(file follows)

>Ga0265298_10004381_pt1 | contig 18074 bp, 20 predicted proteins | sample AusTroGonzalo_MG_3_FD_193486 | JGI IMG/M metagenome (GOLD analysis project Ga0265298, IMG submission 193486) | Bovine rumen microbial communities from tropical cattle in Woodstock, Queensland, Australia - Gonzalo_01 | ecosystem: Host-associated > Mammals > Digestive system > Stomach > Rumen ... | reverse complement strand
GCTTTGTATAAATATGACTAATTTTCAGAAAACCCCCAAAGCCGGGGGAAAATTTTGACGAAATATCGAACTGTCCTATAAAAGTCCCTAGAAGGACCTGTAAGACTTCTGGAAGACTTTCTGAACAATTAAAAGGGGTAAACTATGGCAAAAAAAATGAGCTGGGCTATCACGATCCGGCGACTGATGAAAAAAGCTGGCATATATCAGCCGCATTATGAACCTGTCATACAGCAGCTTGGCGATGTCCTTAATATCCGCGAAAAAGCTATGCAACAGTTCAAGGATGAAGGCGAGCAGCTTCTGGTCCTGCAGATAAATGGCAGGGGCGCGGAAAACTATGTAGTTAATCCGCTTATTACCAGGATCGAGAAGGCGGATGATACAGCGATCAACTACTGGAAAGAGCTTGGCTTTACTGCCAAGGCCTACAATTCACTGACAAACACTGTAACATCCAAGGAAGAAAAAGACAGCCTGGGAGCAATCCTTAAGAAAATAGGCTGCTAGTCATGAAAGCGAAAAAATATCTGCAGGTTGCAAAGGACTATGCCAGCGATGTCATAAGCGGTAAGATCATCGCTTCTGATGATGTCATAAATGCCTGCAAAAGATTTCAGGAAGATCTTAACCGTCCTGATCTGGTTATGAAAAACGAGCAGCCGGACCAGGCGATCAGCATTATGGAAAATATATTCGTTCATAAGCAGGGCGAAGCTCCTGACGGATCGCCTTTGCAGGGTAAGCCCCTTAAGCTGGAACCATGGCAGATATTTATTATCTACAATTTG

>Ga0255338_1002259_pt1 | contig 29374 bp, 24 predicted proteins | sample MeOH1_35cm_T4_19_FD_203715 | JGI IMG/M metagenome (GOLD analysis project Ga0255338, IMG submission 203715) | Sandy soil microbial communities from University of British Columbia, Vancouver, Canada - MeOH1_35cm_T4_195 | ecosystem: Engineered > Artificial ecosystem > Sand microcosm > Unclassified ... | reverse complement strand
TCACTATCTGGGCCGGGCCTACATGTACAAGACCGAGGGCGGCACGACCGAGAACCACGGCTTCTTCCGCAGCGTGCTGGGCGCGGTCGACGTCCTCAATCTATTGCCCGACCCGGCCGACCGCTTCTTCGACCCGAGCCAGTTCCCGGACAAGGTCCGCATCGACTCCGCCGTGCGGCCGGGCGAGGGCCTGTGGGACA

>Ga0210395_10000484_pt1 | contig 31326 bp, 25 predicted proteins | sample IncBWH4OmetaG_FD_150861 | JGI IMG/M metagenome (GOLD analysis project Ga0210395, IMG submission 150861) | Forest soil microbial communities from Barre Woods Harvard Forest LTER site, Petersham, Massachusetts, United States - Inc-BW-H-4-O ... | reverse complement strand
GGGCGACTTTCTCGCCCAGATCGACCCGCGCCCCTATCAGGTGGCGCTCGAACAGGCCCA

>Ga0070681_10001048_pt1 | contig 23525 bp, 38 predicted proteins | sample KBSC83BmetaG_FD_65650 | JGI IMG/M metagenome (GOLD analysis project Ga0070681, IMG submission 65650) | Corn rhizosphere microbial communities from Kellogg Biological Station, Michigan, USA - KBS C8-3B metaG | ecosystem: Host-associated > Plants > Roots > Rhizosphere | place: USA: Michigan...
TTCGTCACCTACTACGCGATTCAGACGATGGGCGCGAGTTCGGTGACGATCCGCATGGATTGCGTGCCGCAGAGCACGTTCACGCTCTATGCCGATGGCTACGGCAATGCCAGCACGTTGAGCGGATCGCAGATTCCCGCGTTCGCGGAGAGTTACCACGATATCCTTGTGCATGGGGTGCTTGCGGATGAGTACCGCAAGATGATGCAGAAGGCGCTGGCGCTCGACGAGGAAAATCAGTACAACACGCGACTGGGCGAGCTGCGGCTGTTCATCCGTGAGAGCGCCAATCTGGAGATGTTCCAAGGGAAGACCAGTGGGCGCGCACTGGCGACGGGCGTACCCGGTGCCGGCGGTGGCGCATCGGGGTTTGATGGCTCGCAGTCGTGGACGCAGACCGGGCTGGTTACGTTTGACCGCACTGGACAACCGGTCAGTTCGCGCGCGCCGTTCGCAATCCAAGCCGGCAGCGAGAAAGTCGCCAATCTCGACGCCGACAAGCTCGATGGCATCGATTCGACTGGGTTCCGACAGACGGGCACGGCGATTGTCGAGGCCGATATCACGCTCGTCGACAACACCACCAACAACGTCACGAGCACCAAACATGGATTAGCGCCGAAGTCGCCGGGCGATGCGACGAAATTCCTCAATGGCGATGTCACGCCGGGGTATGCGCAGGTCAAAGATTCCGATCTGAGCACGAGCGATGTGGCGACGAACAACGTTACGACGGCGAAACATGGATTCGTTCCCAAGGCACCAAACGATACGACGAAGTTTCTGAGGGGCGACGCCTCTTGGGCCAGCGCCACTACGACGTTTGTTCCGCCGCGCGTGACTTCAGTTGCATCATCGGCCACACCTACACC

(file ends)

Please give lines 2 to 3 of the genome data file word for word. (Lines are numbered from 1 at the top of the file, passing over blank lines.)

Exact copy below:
GCTTTGTATAAATATGACTAATTTTCAGAAAACCCCCAAAGCCGGGGGAAAATTTTGACGAAATATCGAACTGTCCTATAAAAGTCCCTAGAAGGACCTGTAAGACTTCTGGAAGACTTTCTGAACAATTAAAAGGGGTAAACTATGGCAAAAAAAATGAGCTGGGCTATCACGATCCGGCGACTGATGAAAAAAGCTGGCATATATCAGCCGCATTATGAACCTGTCATACAGCAGCTTGGCGATGTCCTTAATATCCGCGAAAAAGCTATGCAACAGTTCAAGGATGAAGGCGAGCAGCTTCTGGTCCTGCAGATAAATGGCAGGGGCGCGGAAAACTATGTAGTTAATCCGCTTATTACCAGGATCGAGAAGGCGGATGATACAGCGATCAACTACTGGAAAGAGCTTGGCTTTACTGCCAAGGCCTACAATTCACTGACAAACACTGTAACATCCAAGGAAGAAAAAGACAGCCTGGGAGCAATCCTTAAGAAAATAGGCTGCTAGTCATGAAAGCGAAAAAATATCTGCAGGTTGCAAAGGACTATGCCAGCGATGTCATAAGCGGTAAGATCATCGCTTCTGATGATGTCATAAATGCCTGCAAAAGATTTCAGGAAGATCTTAACCGTCCTGATCTGGTTATGAAAAACGAGCAGCCGGACCAGGCGATCAGCATTATGGAAAATATATTCGTTCATAAGCAGGGCGAAGCTCCTGACGGATCGCCTTTGCAGGGTAAGCCCCTTAAGCTGGAACCATGGCAGATATTTATTATCTACAATTTG

>Ga0255338_1002259_pt1 | contig 29374 bp, 24 predicted proteins | sample MeOH1_35cm_T4_19_FD_203715 | JGI IMG/M metagenome (GOLD analysis project Ga0255338, IMG submission 203715) | Sandy soil microbial communities from University of British Columbia, Vancouver, Canada - MeOH1_35cm_T4_195 | ecosystem: Engineered > Artificial ecosystem > Sand microcosm > Unclassified ... | reverse complement strand